Yamaguchi finally succumbed to the radiation poisoning in his body in 2010, when he passed away from leukemia just two years after his wife died from liver and kidney cancer. He was 93 years old.
In a December 19th interview with the Japan Times, Akie Abe, wife of Japanese Prime Minister Shinzo Abe, said that the calamity at the Fukushima nuclear power plant is, “beyond people’s assumptions”.
She went on to say,
I think it is better not have nuclear power plants, as it would be catastrophic if we have similar accidents again. I would rather not have nuclear power plants fired up, even if their safety is fully confirmed.”
Then on Saturday, Kyodo News reported that TEPCO, the company who owns the Fukushima plant, has been making plans to start using employees 55 years and older to handle,
decontamination and decommissioning of nuclear reactors of the Fukushima Daiichi Nuclear Power Station”,
starting in April. If the radiation was under control, why would TEPCO be recruiting its oldest employees to work on the plant?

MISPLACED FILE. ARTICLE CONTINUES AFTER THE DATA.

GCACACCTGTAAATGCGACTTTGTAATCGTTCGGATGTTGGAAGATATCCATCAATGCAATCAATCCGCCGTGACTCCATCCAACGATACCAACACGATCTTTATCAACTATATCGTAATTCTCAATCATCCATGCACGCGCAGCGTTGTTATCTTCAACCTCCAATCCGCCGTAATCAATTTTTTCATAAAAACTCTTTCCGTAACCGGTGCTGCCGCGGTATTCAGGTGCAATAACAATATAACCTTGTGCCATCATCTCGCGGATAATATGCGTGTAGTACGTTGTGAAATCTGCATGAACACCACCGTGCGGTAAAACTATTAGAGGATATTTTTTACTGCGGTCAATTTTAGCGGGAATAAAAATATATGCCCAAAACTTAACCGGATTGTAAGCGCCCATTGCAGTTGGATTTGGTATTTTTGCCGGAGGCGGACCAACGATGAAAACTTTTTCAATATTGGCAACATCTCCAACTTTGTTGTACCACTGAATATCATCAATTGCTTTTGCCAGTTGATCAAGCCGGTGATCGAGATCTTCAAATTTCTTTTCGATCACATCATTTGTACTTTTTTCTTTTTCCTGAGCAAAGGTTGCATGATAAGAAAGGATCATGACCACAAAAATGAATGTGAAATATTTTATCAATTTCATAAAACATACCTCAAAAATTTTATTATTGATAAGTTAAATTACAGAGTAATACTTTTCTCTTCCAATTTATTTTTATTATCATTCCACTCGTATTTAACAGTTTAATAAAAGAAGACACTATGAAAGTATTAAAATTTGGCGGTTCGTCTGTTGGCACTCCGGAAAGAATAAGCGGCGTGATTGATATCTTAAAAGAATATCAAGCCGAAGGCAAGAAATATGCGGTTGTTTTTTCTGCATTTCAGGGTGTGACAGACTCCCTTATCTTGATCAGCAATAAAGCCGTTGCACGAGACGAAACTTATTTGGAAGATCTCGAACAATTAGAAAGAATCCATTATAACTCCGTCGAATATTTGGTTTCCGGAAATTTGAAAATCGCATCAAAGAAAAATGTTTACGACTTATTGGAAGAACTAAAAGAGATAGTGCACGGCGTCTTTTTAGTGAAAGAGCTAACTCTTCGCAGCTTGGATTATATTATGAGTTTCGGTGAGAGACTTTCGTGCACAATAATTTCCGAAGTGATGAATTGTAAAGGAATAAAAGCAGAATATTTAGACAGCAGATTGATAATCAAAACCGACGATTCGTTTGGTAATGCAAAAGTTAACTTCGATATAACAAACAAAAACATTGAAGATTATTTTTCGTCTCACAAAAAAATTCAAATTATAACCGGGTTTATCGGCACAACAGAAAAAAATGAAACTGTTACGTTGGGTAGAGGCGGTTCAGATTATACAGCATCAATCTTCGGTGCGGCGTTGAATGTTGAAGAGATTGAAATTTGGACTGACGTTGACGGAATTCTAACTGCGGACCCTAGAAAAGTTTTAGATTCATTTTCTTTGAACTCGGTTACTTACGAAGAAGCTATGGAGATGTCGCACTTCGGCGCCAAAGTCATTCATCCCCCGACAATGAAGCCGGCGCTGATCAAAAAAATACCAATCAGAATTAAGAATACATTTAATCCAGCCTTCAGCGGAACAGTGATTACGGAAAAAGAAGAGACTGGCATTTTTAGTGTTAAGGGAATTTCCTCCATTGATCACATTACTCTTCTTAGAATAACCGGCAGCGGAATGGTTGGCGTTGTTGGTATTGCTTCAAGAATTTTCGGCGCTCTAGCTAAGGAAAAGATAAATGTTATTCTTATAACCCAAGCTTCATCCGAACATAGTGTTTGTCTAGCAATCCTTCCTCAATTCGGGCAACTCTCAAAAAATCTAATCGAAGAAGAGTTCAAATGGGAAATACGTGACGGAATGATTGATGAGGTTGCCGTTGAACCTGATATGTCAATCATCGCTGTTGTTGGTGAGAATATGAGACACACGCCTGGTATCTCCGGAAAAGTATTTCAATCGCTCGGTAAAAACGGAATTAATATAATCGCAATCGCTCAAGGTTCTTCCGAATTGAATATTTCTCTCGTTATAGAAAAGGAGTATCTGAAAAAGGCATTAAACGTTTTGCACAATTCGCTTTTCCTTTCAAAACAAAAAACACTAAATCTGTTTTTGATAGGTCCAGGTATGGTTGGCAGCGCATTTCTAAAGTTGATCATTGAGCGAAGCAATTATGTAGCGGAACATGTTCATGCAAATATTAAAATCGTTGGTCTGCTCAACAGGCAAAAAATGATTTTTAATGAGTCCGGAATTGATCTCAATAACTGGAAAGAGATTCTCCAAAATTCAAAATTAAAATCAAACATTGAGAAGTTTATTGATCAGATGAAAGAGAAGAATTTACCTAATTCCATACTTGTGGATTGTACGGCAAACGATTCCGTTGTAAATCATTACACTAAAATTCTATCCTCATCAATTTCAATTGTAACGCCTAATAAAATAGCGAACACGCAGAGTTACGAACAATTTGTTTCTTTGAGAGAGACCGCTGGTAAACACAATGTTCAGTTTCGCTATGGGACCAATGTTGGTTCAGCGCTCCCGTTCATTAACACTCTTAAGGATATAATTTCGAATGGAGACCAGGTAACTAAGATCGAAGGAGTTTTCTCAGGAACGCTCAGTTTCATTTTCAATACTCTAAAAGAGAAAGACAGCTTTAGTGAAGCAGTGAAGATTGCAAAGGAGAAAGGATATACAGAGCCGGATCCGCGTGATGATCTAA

Later that day, Reuters reported that TEPCO had recorded beta-radiation at 1.9million becquerels/kg underneath Reactor #2, the highest single reading since the original disaster.
For perspective, children contaminated by Cesium-137 (the main component of Fukushima’s radiation) at a level of 50 Bq/kg has been shown to cause irreversible heart damage in a child, and,
even relatively small amounts of Cs-137 in children from 10-30 Bq/kg…leads to a doubling in the number of children with electrocardiographic disorders.”
Studies done in Belarus have shown that levels of 200 Bq/kg in a pregnant woman can result in fetal death, and the prescribed safe limit for Cs-137 in vegetables is set at 500 Bq/kg.